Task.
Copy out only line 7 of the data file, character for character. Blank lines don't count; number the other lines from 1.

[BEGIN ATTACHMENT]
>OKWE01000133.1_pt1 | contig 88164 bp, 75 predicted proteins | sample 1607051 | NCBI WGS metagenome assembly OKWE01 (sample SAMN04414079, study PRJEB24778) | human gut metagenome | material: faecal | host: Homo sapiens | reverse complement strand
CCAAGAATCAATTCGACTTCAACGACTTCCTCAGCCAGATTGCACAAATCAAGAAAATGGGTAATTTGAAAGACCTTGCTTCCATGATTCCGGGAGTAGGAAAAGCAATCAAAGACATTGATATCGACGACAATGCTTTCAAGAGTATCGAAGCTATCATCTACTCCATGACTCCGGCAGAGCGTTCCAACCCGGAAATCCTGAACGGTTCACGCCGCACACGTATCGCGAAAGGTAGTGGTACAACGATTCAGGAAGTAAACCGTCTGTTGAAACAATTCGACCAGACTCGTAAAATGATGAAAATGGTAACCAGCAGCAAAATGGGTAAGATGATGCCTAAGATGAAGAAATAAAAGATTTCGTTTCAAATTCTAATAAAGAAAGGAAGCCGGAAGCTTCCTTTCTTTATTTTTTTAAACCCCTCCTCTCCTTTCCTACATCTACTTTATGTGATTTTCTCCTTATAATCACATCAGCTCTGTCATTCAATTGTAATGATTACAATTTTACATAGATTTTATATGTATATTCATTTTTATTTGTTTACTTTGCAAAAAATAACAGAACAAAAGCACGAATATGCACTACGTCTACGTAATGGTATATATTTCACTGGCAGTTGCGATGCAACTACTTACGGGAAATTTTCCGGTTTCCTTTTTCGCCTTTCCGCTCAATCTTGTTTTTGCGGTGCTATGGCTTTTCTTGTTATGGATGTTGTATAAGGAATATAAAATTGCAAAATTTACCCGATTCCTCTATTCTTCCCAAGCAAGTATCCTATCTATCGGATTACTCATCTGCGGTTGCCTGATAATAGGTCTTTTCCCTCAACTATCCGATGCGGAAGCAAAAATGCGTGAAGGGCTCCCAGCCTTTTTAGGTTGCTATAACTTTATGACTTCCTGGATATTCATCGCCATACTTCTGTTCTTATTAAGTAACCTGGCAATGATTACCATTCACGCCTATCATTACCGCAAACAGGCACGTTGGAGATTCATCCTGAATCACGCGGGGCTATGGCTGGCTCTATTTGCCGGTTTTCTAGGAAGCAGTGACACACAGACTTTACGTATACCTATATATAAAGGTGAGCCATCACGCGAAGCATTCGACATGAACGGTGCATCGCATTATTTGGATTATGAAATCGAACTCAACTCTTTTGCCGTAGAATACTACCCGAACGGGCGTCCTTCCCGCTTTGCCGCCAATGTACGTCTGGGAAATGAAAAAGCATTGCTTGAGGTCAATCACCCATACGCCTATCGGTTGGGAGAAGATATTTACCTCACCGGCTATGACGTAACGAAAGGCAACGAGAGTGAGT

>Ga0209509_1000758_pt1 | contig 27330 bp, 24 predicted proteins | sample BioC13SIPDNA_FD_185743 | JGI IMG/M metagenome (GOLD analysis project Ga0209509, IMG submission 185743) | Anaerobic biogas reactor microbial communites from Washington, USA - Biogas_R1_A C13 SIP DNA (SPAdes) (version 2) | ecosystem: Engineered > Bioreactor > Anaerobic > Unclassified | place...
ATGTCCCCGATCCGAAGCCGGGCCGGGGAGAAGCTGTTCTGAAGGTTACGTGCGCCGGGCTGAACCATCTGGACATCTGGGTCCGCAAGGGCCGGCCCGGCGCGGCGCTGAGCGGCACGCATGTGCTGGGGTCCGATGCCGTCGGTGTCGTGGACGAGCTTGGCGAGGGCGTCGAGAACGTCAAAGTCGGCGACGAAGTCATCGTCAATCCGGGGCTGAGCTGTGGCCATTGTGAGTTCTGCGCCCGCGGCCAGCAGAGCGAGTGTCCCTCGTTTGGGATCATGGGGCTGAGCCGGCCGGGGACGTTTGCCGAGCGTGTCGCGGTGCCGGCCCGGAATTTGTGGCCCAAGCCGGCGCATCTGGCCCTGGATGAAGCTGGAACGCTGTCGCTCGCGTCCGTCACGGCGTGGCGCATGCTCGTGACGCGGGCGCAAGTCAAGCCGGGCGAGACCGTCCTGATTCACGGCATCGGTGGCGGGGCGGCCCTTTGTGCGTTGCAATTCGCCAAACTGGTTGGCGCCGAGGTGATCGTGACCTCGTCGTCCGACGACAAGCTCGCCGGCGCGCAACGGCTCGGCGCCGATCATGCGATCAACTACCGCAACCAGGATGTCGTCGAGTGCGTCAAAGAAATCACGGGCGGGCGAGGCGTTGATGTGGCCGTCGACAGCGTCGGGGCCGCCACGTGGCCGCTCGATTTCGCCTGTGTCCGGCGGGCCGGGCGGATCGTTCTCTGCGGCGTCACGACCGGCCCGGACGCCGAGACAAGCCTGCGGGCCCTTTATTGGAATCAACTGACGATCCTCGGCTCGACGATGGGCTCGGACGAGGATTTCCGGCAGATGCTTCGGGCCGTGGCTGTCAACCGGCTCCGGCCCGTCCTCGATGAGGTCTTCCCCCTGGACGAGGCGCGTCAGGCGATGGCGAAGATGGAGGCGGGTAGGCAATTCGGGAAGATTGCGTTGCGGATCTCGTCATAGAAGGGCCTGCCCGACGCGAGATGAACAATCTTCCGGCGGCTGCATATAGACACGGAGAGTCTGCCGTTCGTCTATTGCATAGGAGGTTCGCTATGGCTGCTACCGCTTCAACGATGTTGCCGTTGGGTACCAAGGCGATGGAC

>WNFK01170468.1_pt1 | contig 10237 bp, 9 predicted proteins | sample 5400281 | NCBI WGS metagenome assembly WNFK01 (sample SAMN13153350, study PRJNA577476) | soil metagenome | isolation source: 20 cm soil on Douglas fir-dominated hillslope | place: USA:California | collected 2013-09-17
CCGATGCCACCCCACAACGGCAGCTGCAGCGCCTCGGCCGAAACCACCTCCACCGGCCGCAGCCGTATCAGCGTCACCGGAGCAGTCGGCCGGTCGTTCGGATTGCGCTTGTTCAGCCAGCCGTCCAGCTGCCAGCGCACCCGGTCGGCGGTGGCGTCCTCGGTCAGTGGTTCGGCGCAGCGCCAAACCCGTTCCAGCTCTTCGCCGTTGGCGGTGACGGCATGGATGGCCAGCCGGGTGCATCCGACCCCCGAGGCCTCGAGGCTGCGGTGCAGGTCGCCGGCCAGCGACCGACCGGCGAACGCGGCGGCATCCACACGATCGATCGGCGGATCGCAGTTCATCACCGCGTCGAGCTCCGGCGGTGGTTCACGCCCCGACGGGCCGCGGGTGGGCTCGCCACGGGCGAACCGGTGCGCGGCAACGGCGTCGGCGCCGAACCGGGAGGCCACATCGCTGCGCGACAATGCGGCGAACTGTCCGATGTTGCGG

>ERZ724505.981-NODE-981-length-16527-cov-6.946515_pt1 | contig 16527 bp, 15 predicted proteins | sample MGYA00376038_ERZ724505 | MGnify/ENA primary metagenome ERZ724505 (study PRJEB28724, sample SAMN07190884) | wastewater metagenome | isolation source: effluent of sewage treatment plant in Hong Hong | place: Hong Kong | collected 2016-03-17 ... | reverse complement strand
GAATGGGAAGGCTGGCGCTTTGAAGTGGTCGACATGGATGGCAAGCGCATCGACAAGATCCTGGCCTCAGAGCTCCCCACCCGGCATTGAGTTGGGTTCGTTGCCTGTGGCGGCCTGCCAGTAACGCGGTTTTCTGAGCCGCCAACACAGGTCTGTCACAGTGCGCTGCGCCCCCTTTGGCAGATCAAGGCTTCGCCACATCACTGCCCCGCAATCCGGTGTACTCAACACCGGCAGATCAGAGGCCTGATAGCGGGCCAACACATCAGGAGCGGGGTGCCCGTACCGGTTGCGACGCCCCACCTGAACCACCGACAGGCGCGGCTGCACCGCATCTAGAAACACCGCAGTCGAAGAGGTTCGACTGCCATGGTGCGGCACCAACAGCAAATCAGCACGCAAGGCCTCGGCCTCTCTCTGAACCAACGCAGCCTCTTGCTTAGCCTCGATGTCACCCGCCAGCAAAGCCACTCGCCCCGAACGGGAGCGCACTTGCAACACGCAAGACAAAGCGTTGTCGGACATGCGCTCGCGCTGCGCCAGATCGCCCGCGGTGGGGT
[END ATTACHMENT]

>ERZ724505.981-NODE-981-length-16527-cov-6.946515_pt1 | contig 16527 bp, 15 predicted proteins | sample MGYA00376038_ERZ724505 | MGnify/ENA primary metagenome ERZ724505 (study PRJEB28724, sample SAMN07190884) | wastewater metagenome | isolation source: effluent of sewage treatment plant in Hong Hong | place: Hong Kong | collected 2016-03-17 ... | reverse complement strand